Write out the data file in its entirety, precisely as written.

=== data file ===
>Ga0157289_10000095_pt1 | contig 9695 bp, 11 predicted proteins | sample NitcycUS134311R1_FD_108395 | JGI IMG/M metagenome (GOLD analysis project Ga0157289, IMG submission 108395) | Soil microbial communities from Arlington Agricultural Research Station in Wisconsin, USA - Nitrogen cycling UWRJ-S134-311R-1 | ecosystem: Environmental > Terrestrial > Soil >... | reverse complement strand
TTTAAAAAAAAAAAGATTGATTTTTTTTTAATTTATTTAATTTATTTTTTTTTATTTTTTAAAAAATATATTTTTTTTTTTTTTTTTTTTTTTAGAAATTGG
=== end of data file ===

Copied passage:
>Ga0157289_10000095_pt1 | contig 9695 bp, 11 predicted proteins | sample NitcycUS134311R1_FD_108395 | JGI IMG/M metagenome (GOLD analysis project Ga0157289, IMG submission 108395) | Soil microbial communities from Arlington Agricultural Research Station in Wisconsin, USA - Nitrogen cycling UWRJ-S134-311R-1 | ecosystem: Environmental > Terrestrial > Soil >... | reverse complement strand
TTTAAAAAAAAAAAGATTGATTTTTTTTTAATTTATTTAATTTATTTTTTTTTATTTTTTAAAAAATATATTTTTTTTTTTTTTTTTTTTTTTAGAAATTGG